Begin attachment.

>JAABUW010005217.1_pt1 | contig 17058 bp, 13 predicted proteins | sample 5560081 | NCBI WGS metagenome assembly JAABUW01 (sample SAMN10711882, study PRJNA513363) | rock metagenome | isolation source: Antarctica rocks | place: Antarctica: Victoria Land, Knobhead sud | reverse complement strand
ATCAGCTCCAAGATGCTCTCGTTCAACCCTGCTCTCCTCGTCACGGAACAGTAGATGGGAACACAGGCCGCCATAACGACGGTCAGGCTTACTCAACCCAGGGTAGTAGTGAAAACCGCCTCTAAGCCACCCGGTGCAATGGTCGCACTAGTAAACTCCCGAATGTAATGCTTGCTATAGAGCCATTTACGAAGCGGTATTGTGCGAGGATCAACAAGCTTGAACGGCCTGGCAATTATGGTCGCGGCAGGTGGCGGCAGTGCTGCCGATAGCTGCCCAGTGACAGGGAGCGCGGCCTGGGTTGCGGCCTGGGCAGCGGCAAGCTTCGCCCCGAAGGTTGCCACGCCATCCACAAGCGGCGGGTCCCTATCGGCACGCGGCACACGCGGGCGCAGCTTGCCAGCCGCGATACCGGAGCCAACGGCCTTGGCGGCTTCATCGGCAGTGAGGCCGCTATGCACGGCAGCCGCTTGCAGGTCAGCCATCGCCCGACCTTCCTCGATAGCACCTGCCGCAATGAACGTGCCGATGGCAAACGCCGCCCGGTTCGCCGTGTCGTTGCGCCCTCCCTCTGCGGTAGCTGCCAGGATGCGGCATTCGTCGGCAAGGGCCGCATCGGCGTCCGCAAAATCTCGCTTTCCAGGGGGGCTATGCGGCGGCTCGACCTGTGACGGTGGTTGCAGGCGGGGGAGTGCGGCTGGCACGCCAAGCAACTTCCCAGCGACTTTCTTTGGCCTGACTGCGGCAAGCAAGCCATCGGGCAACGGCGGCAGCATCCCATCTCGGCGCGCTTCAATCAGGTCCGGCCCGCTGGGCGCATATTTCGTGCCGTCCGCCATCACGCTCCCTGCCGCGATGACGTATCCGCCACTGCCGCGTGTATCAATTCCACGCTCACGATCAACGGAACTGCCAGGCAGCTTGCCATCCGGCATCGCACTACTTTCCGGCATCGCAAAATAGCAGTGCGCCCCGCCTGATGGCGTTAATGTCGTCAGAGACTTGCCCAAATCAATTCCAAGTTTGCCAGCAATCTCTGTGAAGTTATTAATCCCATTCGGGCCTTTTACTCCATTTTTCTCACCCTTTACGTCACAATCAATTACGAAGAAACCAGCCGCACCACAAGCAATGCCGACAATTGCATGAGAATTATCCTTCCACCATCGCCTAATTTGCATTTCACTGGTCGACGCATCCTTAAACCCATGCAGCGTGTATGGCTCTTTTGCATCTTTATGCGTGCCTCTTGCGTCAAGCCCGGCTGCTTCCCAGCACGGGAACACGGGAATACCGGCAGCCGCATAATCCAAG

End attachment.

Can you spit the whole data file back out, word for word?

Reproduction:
>JAABUW010005217.1_pt1 | contig 17058 bp, 13 predicted proteins | sample 5560081 | NCBI WGS metagenome assembly JAABUW01 (sample SAMN10711882, study PRJNA513363) | rock metagenome | isolation source: Antarctica rocks | place: Antarctica: Victoria Land, Knobhead sud | reverse complement strand
ATCAGCTCCAAGATGCTCTCGTTCAACCCTGCTCTCCTCGTCACGGAACAGTAGATGGGAACACAGGCCGCCATAACGACGGTCAGGCTTACTCAACCCAGGGTAGTAGTGAAAACCGCCTCTAAGCCACCCGGTGCAATGGTCGCACTAGTAAACTCCCGAATGTAATGCTTGCTATAGAGCCATTTACGAAGCGGTATTGTGCGAGGATCAACAAGCTTGAACGGCCTGGCAATTATGGTCGCGGCAGGTGGCGGCAGTGCTGCCGATAGCTGCCCAGTGACAGGGAGCGCGGCCTGGGTTGCGGCCTGGGCAGCGGCAAGCTTCGCCCCGAAGGTTGCCACGCCATCCACAAGCGGCGGGTCCCTATCGGCACGCGGCACACGCGGGCGCAGCTTGCCAGCCGCGATACCGGAGCCAACGGCCTTGGCGGCTTCATCGGCAGTGAGGCCGCTATGCACGGCAGCCGCTTGCAGGTCAGCCATCGCCCGACCTTCCTCGATAGCACCTGCCGCAATGAACGTGCCGATGGCAAACGCCGCCCGGTTCGCCGTGTCGTTGCGCCCTCCCTCTGCGGTAGCTGCCAGGATGCGGCATTCGTCGGCAAGGGCCGCATCGGCGTCCGCAAAATCTCGCTTTCCAGGGGGGCTATGCGGCGGCTCGACCTGTGACGGTGGTTGCAGGCGGGGGAGTGCGGCTGGCACGCCAAGCAACTTCCCAGCGACTTTCTTTGGCCTGACTGCGGCAAGCAAGCCATCGGGCAACGGCGGCAGCATCCCATCTCGGCGCGCTTCAATCAGGTCCGGCCCGCTGGGCGCATATTTCGTGCCGTCCGCCATCACGCTCCCTGCCGCGATGACGTATCCGCCACTGCCGCGTGTATCAATTCCACGCTCACGATCAACGGAACTGCCAGGCAGCTTGCCATCCGGCATCGCACTACTTTCCGGCATCGCAAAATAGCAGTGCGCCCCGCCTGATGGCGTTAATGTCGTCAGAGACTTGCCCAAATCAATTCCAAGTTTGCCAGCAATCTCTGTGAAGTTATTAATCCCATTCGGGCCTTTTACTCCATTTTTCTCACCCTTTACGTCACAATCAATTACGAAGAAACCAGCCGCACCACAAGCAATGCCGACAATTGCATGAGAATTATCCTTCCACCATCGCCTAATTTGCATTTCACTGGTCGACGCATCCTTAAACCCATGCAGCGTGTATGGCTCTTTTGCATCTTTATGCGTGCCTCTTGCGTCAAGCCCGGCTGCTTCCCAGCACGGGAACACGGGAATACCGGCAGCCGCATAATCCAAG